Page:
Why Lawyers Need To Understand Customer Life Cycles In Order To Retain Profitable Clients

by Eria

One of the most important skills successful lawyers have is the ability to understand, and manage, their customers’ life cycles.

When I talk about a client life cycle, I refer to the journey a prospect takes from when they first notice you, to following you and consuming any relevant information you might provide, right through to them becoming becoming your customer and then having a mutually beneficial relationship with you.

If lawyers primarily focus on lead generation and immediate wins, but then fail on client service, don’t follow up with clients or are not seen as adding value to client relationships, then they will lose their best customers.

This loss comes about because they either don’t know their customers’ life cycles or have simply not got resources allocated to understand how the services they provide match any changes in their client’s businesses.

Larger firms may have client relationship managers whose role is to do this effectively. However, many law firms don’t and some have client relationship managers that do not get this spot on.

For example, after helping draft business contracts, how many lawyers offer their clients a monitoring service to see how the business not only enforces the contract but changes the way it might need to operate in order to benefit more as a result of the new business relationship created (something that does not have to remain the responsibility of in-house lawyers).

If lawyers understood their clients’ life cycles, and wanted to add value throughout the life cycles, there are a few things they may want to consider if they want to retain their clients. These include:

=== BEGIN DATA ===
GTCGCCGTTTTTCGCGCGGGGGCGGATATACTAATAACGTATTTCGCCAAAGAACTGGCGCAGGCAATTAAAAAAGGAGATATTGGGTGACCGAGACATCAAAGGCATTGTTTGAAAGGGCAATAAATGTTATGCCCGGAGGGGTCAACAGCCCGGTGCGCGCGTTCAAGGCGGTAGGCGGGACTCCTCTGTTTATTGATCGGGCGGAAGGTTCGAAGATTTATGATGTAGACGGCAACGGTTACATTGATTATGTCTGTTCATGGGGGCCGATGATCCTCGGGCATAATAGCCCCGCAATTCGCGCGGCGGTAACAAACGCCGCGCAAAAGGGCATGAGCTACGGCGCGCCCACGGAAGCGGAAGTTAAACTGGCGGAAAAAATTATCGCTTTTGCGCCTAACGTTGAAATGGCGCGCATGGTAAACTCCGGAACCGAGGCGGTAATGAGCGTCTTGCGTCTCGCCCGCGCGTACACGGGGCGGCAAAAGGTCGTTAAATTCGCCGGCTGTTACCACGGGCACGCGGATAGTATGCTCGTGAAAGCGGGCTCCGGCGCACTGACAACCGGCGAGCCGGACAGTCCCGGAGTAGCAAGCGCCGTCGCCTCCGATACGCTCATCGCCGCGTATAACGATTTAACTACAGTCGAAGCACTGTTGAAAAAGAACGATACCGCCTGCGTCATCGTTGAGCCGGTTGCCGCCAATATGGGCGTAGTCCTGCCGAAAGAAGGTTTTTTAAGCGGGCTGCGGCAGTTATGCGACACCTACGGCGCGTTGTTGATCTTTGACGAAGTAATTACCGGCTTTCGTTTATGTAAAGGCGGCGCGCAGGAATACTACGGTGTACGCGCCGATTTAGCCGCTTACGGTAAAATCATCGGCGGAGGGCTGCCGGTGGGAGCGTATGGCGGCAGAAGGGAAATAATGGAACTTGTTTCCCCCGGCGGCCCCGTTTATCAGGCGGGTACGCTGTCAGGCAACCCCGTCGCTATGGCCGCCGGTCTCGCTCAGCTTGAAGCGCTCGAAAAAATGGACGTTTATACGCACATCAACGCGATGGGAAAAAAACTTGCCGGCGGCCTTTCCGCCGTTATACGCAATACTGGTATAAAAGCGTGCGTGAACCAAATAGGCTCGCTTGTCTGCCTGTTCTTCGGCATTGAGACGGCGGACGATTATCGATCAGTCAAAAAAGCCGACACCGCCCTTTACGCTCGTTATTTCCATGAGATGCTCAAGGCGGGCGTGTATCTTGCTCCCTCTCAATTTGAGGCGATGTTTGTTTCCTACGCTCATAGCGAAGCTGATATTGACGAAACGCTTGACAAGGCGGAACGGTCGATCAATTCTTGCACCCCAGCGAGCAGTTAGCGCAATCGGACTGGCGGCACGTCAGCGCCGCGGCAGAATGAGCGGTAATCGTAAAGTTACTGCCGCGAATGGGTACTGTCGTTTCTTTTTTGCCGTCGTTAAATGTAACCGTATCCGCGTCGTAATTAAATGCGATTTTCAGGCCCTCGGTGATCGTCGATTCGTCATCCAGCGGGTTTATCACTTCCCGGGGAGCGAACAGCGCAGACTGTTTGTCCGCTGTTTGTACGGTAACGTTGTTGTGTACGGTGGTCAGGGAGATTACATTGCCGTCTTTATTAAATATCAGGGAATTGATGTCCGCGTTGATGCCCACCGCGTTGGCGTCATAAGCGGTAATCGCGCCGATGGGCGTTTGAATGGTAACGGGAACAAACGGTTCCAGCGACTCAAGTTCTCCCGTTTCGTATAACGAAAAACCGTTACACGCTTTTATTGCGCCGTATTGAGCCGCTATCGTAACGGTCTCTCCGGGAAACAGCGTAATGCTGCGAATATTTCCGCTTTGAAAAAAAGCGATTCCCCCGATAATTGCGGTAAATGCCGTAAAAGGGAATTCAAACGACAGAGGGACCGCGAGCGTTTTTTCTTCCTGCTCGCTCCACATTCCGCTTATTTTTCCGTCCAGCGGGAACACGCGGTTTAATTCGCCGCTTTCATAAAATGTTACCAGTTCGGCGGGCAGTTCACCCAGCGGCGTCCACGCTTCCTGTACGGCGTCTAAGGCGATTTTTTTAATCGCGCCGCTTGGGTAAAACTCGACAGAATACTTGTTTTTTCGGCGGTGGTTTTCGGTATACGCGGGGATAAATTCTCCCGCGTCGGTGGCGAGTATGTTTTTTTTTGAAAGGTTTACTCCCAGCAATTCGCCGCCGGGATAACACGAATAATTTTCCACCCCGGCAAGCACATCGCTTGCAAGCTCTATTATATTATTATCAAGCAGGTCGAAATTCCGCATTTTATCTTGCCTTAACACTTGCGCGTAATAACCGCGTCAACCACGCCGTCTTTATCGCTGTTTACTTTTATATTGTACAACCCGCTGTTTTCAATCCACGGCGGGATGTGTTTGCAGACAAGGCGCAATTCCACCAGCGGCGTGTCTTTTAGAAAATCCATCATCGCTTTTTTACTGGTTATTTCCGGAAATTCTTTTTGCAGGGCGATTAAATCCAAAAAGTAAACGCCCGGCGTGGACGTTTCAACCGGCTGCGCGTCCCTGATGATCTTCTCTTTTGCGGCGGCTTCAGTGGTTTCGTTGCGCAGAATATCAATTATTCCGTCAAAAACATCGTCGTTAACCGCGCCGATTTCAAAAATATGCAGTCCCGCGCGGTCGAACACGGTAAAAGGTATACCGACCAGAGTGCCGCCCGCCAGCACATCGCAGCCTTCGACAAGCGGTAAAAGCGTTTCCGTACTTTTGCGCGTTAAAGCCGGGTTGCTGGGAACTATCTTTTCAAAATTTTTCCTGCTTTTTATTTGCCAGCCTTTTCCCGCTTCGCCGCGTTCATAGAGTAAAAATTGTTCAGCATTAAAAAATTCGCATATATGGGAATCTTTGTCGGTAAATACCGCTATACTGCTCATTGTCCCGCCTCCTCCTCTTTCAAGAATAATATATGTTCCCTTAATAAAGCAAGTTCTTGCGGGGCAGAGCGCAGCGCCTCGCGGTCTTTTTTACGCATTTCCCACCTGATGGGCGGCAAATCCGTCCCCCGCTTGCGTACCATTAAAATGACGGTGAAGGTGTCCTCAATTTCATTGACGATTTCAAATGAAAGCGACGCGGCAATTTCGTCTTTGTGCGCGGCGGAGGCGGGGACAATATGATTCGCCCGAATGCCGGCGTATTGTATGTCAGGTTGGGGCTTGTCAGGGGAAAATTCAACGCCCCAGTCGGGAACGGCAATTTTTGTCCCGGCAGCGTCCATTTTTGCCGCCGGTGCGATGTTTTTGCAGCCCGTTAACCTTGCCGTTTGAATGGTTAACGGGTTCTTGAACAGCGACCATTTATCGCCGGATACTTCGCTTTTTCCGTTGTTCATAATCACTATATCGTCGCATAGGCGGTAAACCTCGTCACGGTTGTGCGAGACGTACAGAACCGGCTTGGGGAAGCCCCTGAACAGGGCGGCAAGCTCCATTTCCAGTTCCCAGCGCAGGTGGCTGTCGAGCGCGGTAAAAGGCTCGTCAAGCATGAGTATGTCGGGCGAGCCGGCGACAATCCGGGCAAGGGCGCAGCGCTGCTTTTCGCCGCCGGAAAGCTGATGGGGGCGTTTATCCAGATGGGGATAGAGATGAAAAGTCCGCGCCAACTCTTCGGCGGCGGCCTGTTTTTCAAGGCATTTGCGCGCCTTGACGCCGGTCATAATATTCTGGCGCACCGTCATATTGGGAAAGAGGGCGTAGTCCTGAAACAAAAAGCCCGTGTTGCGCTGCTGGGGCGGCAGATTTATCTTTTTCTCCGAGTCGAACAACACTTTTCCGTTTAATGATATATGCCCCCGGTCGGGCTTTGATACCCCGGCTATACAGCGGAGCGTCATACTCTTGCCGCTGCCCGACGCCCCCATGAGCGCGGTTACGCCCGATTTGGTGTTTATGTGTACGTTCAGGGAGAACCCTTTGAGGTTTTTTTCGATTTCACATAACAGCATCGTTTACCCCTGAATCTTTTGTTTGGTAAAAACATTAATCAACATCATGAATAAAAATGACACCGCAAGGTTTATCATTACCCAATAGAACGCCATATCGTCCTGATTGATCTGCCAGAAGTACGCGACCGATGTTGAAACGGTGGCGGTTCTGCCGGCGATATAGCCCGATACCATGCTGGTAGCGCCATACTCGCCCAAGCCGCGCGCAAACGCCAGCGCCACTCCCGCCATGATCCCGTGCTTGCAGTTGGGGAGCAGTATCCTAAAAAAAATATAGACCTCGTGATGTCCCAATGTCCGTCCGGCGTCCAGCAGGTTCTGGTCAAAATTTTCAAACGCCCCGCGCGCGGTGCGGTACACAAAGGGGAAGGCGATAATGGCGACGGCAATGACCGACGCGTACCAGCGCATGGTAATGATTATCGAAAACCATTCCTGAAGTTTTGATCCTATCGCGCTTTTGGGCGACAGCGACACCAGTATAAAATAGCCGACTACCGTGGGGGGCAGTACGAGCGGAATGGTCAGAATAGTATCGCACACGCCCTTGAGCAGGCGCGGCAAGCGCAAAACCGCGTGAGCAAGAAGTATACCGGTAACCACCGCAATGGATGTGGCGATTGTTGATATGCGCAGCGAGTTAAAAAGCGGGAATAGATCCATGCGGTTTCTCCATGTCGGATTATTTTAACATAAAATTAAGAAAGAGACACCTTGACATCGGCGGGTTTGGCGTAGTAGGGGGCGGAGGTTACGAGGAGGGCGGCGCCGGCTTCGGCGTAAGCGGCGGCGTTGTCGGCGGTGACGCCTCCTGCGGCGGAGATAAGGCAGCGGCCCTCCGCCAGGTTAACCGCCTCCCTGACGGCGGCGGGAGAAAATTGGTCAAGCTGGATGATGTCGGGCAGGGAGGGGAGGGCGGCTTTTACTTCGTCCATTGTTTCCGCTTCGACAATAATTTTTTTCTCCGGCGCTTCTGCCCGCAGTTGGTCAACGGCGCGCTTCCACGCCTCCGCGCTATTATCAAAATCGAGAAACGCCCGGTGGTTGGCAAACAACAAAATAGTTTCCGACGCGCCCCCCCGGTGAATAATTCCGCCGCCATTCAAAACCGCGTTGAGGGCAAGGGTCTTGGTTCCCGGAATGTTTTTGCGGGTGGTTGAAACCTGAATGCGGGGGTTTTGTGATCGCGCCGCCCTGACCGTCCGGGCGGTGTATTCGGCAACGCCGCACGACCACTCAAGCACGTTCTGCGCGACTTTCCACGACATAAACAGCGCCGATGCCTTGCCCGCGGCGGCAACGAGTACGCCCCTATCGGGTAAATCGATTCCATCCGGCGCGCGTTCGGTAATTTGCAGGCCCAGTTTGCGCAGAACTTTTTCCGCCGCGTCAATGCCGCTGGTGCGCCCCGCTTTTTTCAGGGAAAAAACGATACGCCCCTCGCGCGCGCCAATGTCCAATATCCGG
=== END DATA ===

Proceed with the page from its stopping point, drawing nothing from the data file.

1. First of all, managing the steps with which they first interact with their clients (e.g. by using social media to point prospects to relevant information free of charge; upselling them to a seminar, webinar or event; and, finally, giving a call to action that points them to an investigation meeting during which they clearly outline what steps they will take to help prospects address their problems);
  2. Changing their communications tactics as relationships develop – what you say to someone who has made an initial enquiry might not be relevant to someone who now needs more case studies to help them make a final purchase decision or wants to feel positive that they have made the right decision. How you map the changes in communication effectively over time is crucial to building and maintaining trust with clients;
  3. Defining what add-on or upsell opportunities exist as relationships develop / change over time, making sure they are synergistic / complimentary;
  4. Figuring out how to introduce and discuss new payment options given the increased level of trust between both parties.

In addition, the benefits of understanding client life cycles from a marketing point of view include:

  1. Knowing in advance what your marketing and sales should be achieving;
  2. Making sure you systematically develop trusted relationships with customers before selling higher-priced legal services;
  3. Managing your sales funnels much more effectively for various stages of ‘prospect-to-client’ life cycles;
  4. Providing opportunities to see if all options available to help clients and add value have been discussed.

Managing clients is not easy, and lawyers have a high standard to achieve before they are even considered for high-value legal services. It is much easier to attract and manage clients if some thought is put into not only understanding life cycles, but making sure there is value added at each stage of a client’s life cycle from a communications, payment and service-deliver point of view.

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